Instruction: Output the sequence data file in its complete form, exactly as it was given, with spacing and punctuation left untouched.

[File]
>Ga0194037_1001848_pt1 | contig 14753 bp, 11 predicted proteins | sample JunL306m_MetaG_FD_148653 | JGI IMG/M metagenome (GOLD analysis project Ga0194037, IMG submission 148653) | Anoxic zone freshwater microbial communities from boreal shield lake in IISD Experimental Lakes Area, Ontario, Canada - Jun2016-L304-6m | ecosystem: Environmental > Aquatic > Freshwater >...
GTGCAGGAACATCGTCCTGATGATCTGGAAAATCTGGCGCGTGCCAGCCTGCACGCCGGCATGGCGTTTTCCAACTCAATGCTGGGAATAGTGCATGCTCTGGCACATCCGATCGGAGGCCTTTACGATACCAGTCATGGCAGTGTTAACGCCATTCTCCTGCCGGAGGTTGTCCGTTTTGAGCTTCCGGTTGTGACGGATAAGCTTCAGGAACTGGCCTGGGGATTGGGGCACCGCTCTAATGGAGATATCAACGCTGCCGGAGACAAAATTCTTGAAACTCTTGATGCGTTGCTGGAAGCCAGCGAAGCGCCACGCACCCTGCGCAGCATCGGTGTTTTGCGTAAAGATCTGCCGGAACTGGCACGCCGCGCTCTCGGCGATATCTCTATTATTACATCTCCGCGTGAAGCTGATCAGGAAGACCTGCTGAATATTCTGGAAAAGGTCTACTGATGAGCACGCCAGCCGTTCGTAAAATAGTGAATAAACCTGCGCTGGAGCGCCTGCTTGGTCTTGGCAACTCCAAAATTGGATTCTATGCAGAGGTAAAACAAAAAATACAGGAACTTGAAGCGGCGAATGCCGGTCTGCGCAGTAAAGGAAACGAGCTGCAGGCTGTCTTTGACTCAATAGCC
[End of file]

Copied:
>Ga0194037_1001848_pt1 | contig 14753 bp, 11 predicted proteins | sample JunL306m_MetaG_FD_148653 | JGI IMG/M metagenome (GOLD analysis project Ga0194037, IMG submission 148653) | Anoxic zone freshwater microbial communities from boreal shield lake in IISD Experimental Lakes Area, Ontario, Canada - Jun2016-L304-6m | ecosystem: Environmental > Aquatic > Freshwater >...
GTGCAGGAACATCGTCCTGATGATCTGGAAAATCTGGCGCGTGCCAGCCTGCACGCCGGCATGGCGTTTTCCAACTCAATGCTGGGAATAGTGCATGCTCTGGCACATCCGATCGGAGGCCTTTACGATACCAGTCATGGCAGTGTTAACGCCATTCTCCTGCCGGAGGTTGTCCGTTTTGAGCTTCCGGTTGTGACGGATAAGCTTCAGGAACTGGCCTGGGGATTGGGGCACCGCTCTAATGGAGATATCAACGCTGCCGGAGACAAAATTCTTGAAACTCTTGATGCGTTGCTGGAAGCCAGCGAAGCGCCACGCACCCTGCGCAGCATCGGTGTTTTGCGTAAAGATCTGCCGGAACTGGCACGCCGCGCTCTCGGCGATATCTCTATTATTACATCTCCGCGTGAAGCTGATCAGGAAGACCTGCTGAATATTCTGGAAAAGGTCTACTGATGAGCACGCCAGCCGTTCGTAAAATAGTGAATAAACCTGCGCTGGAGCGCCTGCTTGGTCTTGGCAACTCCAAAATTGGATTCTATGCAGAGGTAAAACAAAAAATACAGGAACTTGAAGCGGCGAATGCCGGTCTGCGCAGTAAAGGAAACGAGCTGCAGGCTGTCTTTGACTCAATAGCC